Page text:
Our earthquakes – a learning experience!

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So this has been our lives this past 5 days starting with a 5.7 earthquake last Friday morning. This chart shows what has been happening out at sea 15 – 25 kms away from our home (we are just 5 mins drive inland at the top of the South Island) The biggest was 6.5 though I have seen it charted as 6.7 – 6.9.

Roger and I have often discussed how we would do in an emergency, we’d be prepared, right? Wrong!! In some ways better than some, in many ways nothing prepares you for reality but the reality of being unprepared in lots of ways you hadn’t considered (and in the event it turned out to be worse than this recent activity) Our quakes have not been nearly as bad as our Christchurch ones of 3 years ago and many there are still in substandard housing not sorted by insurance companies, no sewerage etc. So I thought I would share some of the things we have learned.

Power: Our power was off for only 4 hours but we were very aware if another big earthquakes hit (or still does) we could lose it for a prolonged period, we have two freezers holding alot of food supply. My cell phone was needing to be charged before this hit and lasted just 2 quick phone calls and a few texts before it went flat….but one of the first things I did was to quickly write out everyone’s phone numbers that I may need which was important but really cursed myself for not having them written somewhere else but on my phone, neither of us has a car charger for our phones!! We had dinner cooking at the time and finished it off on top of the stove – we had always thought we would be fine cooking this way in an emergency, the reality is 2 people we know lost their chimneys, older than ours but it could happen. We need an alernative. We had torches, batteries and candles in the corner of the dining room for emergencies, thank God!!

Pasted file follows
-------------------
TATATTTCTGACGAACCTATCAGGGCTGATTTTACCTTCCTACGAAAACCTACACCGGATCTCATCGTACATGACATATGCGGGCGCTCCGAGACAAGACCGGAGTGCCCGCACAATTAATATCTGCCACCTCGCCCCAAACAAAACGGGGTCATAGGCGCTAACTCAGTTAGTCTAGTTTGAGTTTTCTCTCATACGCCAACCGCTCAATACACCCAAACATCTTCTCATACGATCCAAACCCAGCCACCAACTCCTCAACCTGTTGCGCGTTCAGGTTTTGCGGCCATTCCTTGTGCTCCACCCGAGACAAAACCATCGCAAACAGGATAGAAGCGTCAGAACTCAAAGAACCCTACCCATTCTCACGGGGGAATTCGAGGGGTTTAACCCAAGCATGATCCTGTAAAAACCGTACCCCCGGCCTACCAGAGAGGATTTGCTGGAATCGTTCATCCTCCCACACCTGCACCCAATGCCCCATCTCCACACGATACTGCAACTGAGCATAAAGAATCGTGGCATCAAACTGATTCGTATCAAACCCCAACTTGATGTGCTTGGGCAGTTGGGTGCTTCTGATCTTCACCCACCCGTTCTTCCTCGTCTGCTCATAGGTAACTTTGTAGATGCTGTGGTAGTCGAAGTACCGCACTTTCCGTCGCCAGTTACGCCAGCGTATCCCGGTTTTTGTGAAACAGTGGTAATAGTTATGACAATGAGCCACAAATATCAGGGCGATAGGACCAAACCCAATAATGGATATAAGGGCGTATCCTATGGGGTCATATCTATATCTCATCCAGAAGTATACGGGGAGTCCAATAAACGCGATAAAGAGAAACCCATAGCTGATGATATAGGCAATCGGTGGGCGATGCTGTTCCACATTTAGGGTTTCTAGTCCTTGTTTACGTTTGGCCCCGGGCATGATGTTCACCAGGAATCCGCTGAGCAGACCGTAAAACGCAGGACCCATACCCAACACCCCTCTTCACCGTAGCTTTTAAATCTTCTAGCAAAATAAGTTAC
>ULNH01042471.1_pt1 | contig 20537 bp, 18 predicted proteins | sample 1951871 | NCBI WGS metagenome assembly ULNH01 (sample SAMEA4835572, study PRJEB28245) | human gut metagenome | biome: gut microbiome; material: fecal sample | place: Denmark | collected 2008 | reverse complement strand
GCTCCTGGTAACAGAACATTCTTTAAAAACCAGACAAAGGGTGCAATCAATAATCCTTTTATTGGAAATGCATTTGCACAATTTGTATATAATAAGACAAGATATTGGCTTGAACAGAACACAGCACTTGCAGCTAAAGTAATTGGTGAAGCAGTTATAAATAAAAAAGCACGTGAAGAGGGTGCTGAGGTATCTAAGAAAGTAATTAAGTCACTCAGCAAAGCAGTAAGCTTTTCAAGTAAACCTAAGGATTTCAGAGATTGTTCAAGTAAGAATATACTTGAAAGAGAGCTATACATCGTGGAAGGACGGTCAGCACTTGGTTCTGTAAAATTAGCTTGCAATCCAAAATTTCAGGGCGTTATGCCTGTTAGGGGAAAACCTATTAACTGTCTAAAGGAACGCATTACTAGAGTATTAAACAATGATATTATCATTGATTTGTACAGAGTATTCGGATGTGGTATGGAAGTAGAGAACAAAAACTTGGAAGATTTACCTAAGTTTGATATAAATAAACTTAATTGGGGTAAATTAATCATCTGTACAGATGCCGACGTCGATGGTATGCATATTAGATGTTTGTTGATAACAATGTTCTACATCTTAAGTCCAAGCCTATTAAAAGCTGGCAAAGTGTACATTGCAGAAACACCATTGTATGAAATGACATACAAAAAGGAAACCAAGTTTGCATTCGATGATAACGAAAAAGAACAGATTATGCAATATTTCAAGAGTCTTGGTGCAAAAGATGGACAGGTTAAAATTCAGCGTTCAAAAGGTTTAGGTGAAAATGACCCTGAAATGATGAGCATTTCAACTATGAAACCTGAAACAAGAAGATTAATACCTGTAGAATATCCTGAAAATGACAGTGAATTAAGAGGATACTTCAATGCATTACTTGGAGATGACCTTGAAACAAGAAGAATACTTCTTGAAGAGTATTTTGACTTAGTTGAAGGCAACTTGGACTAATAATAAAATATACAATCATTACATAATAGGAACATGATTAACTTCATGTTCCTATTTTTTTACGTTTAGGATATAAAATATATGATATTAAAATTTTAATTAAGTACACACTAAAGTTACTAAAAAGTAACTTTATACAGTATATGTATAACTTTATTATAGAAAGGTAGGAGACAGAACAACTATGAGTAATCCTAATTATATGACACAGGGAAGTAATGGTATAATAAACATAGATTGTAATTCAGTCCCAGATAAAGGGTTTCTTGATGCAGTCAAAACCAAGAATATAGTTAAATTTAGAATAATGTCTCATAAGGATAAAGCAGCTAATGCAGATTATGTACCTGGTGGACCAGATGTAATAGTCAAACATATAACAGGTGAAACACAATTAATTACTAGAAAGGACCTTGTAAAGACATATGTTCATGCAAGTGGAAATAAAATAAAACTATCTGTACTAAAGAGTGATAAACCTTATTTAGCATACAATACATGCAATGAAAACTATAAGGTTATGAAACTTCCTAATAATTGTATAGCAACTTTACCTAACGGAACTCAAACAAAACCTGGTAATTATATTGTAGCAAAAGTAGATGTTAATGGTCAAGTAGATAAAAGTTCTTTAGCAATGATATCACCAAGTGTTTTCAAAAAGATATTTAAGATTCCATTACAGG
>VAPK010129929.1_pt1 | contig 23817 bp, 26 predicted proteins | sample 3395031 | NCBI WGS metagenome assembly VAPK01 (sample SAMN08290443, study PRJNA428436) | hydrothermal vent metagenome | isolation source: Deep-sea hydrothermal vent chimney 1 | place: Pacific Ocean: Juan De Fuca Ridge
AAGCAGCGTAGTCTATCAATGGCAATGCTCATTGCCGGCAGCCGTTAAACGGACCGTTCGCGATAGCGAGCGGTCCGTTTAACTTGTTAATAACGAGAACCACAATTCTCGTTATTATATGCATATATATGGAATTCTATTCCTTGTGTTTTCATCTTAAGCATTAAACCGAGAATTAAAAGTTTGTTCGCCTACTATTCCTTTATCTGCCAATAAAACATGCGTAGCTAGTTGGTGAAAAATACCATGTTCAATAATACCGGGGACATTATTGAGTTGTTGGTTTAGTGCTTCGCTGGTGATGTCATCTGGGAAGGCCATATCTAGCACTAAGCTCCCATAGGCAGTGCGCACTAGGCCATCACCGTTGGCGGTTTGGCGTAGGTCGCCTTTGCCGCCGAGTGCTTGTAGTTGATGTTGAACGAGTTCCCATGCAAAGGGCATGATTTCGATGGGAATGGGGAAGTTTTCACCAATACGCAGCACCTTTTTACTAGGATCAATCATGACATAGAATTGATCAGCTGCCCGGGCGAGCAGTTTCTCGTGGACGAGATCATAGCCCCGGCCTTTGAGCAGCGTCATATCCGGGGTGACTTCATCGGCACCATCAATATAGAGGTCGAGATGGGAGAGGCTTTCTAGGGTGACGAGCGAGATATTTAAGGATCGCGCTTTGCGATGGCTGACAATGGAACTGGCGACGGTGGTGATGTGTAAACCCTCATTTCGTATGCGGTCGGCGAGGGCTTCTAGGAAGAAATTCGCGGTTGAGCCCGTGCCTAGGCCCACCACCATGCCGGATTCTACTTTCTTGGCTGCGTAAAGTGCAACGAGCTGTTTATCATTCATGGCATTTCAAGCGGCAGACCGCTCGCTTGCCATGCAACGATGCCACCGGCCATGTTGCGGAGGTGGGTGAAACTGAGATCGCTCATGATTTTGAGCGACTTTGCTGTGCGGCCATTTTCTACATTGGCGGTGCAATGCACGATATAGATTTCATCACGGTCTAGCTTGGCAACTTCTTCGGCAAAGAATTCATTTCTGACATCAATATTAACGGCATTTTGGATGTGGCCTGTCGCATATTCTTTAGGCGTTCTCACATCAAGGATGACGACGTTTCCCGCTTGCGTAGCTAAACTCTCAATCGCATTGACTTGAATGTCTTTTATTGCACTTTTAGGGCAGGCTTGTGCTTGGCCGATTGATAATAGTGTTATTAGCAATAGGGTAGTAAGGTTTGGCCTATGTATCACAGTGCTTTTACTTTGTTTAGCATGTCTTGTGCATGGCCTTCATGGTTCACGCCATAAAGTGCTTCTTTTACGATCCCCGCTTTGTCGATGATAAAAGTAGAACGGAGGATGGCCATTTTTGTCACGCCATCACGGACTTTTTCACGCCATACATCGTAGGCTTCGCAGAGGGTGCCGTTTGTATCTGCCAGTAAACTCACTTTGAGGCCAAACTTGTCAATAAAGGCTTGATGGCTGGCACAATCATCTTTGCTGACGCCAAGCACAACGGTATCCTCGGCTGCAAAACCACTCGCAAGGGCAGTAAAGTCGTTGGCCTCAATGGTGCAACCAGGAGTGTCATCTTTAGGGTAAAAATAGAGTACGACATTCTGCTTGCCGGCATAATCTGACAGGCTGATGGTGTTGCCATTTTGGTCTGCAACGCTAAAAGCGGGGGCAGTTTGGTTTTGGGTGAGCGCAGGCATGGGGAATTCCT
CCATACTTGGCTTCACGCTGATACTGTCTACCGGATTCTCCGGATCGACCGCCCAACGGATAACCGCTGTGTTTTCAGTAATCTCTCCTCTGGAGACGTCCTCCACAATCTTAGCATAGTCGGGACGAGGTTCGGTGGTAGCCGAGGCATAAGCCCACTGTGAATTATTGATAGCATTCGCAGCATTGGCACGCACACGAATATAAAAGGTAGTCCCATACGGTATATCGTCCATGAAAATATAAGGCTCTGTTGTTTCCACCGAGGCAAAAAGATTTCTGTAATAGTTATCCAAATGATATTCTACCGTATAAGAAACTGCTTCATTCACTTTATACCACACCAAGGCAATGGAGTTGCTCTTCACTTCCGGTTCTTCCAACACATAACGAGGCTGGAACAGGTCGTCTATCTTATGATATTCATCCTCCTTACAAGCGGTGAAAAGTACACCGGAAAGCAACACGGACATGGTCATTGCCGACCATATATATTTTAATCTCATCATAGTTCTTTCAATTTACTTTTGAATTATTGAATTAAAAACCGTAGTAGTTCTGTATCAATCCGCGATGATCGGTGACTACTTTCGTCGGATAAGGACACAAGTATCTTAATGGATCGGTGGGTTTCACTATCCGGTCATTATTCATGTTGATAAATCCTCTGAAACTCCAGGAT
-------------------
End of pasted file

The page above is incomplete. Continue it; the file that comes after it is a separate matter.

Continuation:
Food: Alot of our food is frozen and I have commented before that we realised this could be a problem in an emergency. Better to have it than not as it is a supply but also a problem of large amounts spoiling. I was glad to have quite a few soups frozen for ready meals if needed but few other actual meals and no one really wants to be trying to cook when you’re in shock and your house is still moving (if you actually had an apetite….or children). Why hadn’t I bought milk powder!!?? Our local shop reopened on the second day after but we were getting low on milk. Some of the bottling fell off the shelves even though I had pushed them to the back after the first one, and food fell out of the pantry and some smashed – alot to be said for tinned food (of which I had little and plastic jars) We had to take alot off and put on the floor before Roger could nail up battens to protect the rest (we had never ever thought of this)  and this done with broken glass lying everywhere because there is no time to clean up while rushing around trying to protect whats left.

Water: We had bottles of water in the freezer and a 20 litre container full for emergencies, not needed so far but a relief to know we have that.

Communication: Already covered the cell phones but we had kept an old landline phone in case of emergency, one that didn’t need power and we could still use this this time, even though we had problems with connection for the first 1/2 hour. We were so glad to have that. Cell phone lines were jammed and we couldn’t get through to family in Wellington the other centre hit which was nerve wracking for the first two hours. My son who lives 25 km from us had been able to connect with a family member via Facebook after a while. Roger went and sat in the car to hear the radio, something that unnerved me alone in a shaking house but men seem to need to know the news!! I won’t be so slack about charging my phone from now on.

Road Services: My son wanted us to go there but there is a large hill between us that we considered wouldn’t be safe travelling, which was wise as this had slips on. Also in the event of a tidal wave we are in a better position than town. I had always, stupidly, felt confident that Roger only works 5 minutes from home in the event of an emergency….there is a bridge over a river between here and work and this now has a sign on saying “Uneven surface”. I could be alone for a long time, or he and that’s the reality.

Breakages:

Jars

These that I pictured early on in my blog are no longer and many other things. Not enough to bother with insurance processes and excesses but we had to take everything off walls and shelves. There was also alot of glass lying around and we both needed to find our shoes in the dark and be careful the dogs didn’t step on anything. In every room there was broken glass or china. A friend of mine that collects antiques went through after the first one and blu-tacked everything to the shelves (and took stuff down) just in case and this worked when the larger one hit, she had less breakages than us even though her home is full of precious things.